The entire experience was fascinating. We gently opened the first layer of the abdomen on a nude female torso on Visio Prima (p.9) by hand. After scanning the first image, we continuously lifted each layer to see and scan the next internal organ as it would appear in autopsy until we reached the last layer, where a baby developing in the uterus appeared. During the process, in order to keep the layers flat and open for scanning, we put a small wooden spatula on the edge of the opening side of the flap. In cases where all flaps were opened, we put weight bags on them to keep them from closing.
Another observation we had when we scanned a nude male body on Visio Secvnda (p.15) was worth mentioning as well. The chest area of the male body contained many layers and most of them were moveable parts such as the stomach and the respiratory system. We were amazed that these nicely designed and crafted illustrations were intact. Although few parts were glued together unintentionally, we were able to scan most of the moveable pieces in order.
The book is a remarkable masterpiece by Remmelin in our opinion. Despite the time-consuming effort and patience during the digitization process, there is a great value to digitizing such works to make these paper dissections more accessible to everyone.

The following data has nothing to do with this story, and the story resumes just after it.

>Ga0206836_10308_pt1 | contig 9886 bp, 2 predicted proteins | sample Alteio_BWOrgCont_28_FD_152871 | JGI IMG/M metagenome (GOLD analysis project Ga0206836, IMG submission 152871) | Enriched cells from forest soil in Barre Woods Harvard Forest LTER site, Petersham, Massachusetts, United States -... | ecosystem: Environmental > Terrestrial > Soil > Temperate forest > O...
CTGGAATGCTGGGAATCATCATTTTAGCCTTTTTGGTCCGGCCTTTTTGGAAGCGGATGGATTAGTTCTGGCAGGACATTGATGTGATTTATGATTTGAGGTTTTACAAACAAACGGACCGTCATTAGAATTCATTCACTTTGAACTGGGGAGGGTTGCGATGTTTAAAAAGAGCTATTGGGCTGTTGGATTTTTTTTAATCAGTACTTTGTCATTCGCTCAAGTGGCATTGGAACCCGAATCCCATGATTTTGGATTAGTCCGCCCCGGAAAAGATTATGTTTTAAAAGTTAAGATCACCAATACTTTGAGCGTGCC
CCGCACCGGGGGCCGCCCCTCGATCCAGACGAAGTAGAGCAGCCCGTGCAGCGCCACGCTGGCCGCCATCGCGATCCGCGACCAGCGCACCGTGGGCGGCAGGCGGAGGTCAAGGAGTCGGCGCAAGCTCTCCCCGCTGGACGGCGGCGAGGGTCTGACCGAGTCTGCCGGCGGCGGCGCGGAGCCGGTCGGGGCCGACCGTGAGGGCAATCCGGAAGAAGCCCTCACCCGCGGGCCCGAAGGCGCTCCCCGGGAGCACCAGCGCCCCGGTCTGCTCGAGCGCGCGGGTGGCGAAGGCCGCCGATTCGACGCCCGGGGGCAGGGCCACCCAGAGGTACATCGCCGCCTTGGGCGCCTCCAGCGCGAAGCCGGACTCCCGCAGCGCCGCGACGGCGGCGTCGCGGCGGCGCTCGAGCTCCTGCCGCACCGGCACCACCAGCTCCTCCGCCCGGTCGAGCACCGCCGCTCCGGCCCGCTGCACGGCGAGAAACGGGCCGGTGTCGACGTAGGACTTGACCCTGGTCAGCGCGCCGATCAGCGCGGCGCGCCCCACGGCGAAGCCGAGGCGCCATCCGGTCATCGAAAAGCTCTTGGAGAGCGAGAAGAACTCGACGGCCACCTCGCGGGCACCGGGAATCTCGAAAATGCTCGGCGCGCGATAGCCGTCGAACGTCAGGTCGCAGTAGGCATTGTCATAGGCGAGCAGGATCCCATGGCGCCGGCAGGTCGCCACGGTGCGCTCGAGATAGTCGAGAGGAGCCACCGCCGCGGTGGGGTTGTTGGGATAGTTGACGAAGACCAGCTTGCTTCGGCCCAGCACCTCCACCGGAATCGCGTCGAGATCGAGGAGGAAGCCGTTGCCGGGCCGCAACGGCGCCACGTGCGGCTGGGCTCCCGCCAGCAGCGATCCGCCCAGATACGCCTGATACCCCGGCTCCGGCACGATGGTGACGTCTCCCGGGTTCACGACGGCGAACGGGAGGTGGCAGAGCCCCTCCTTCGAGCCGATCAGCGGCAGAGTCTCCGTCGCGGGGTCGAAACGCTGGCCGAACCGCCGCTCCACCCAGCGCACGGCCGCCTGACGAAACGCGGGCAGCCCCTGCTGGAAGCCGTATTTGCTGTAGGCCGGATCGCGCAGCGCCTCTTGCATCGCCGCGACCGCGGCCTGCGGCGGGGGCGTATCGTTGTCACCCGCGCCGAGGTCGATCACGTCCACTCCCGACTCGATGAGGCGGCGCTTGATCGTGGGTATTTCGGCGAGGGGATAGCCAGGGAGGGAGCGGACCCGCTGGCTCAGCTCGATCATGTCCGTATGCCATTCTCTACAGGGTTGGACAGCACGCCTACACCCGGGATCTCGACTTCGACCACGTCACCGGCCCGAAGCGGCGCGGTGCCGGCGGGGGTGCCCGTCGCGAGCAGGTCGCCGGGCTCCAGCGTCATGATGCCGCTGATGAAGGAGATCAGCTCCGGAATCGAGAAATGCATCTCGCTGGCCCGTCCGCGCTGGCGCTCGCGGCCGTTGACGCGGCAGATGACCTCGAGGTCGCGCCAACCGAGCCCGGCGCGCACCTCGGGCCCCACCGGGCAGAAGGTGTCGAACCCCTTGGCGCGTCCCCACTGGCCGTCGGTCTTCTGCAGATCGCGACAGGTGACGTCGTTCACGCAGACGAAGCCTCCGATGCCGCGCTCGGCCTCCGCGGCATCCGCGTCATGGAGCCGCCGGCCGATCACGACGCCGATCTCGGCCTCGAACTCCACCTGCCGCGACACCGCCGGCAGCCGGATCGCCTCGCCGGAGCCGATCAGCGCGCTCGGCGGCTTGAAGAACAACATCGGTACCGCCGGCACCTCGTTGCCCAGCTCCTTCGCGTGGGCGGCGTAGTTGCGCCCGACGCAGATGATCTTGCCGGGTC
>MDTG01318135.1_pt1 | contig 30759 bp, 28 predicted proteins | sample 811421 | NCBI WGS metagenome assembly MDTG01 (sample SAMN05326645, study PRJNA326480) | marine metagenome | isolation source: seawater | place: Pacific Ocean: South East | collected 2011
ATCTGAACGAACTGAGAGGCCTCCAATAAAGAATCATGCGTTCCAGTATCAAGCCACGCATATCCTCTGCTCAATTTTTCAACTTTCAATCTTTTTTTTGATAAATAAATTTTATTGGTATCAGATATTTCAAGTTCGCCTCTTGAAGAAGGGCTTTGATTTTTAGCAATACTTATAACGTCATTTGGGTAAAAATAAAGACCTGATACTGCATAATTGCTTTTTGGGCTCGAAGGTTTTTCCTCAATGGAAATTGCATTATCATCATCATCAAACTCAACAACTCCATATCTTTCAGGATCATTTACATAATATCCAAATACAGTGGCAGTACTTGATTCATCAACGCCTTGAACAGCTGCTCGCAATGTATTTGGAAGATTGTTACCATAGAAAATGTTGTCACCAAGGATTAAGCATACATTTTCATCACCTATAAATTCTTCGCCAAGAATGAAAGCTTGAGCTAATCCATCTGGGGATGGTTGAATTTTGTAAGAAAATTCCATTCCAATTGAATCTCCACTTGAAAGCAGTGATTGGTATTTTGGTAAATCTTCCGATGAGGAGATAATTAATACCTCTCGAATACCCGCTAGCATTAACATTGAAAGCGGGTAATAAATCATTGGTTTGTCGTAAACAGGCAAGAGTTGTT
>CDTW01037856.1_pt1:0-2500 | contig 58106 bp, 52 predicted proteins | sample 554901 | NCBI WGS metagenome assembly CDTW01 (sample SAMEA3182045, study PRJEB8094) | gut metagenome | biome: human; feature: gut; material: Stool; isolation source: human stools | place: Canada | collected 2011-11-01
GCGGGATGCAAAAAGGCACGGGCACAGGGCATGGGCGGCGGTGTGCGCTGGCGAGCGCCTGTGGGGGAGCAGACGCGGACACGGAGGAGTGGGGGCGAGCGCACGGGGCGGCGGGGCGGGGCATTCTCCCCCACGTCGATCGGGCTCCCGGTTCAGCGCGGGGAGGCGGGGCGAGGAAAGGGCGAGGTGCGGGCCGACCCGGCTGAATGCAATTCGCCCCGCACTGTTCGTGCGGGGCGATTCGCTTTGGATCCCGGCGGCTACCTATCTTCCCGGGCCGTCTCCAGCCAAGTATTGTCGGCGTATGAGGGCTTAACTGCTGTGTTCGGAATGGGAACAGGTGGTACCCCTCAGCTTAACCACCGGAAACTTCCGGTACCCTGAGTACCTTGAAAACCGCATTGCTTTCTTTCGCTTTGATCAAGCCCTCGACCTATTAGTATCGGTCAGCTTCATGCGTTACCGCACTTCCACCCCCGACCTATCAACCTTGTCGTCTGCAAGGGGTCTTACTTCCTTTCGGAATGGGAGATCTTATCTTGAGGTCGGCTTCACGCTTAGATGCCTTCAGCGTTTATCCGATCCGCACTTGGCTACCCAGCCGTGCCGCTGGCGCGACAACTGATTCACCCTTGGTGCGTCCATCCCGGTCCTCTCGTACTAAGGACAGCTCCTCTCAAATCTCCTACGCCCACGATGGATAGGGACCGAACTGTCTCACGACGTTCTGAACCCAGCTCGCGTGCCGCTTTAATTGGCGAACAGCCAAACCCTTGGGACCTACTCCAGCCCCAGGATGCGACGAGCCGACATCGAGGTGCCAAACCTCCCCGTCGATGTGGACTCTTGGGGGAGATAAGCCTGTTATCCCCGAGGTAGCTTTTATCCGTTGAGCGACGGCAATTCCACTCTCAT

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Thanks to a well-orchestrated team effort, Johann Remmelin’s intriguing and popular mirror into the microcosm, Catoptrum microcosmicum, is now available in the Osler Library’s Archive.org collection to scholars and others interested in comparing the Osler Library’s digital edition of Catoptrum microcosmicum to other copies of Remmelin flap anatomies that have been digitized at peer institutions. Notably, the Augustus C. Long Health Sciences Library documented their own journey to digitize a later German edition of Remmelin’s work.
- In addition to the digital book that is described here, there is also a video of the book being opened, filmed by 2018 Larose-Osler Artist-in-Residence Caroline Boileau: https://www.carolineboileau.com/pages/corps-qui-hantent-dautres-corps-1
- The third Remmelin work at the Osler Library is actually two works bound together. Representing numbers 3790 and 3791 in the Bibliotheca Osleriana (the original catalogue of the library Sir William Osler donated to McGill), they are: Pinax Microcosmographicus, published in Latin in 1615 (place not identified), followed by Elucidarius, Tabulis synopticis, Microcosmici laminis incisi aeneis… (n.p., 1614). These works are a small quarto size and have no illustrations other than on the title page of Pinax Microcosmographicus.
Carlino, Andrea. “Knowe Thyself: Anatomical Figures in Early Modern Europe.” RES: Anthropology and Aesthetics 27 (Spring 1995): 52-69. https://www.jstor.org/stable/20166917
Eggert, Katherine. Disknowledge: Literature, Alchemy, and the End of Humanism in Renaissance England (Philadelphia: University of Pennsylvania Press, 2015). https://muse.jhu.edu/book/41855
Le Marchand, Bérénice. “Specular Dissection in French Renaissance Literary Blasons.” Dalhousie French Studies 92 (Fall 2010): 21-31. https://www.jstor.org/stable/41705532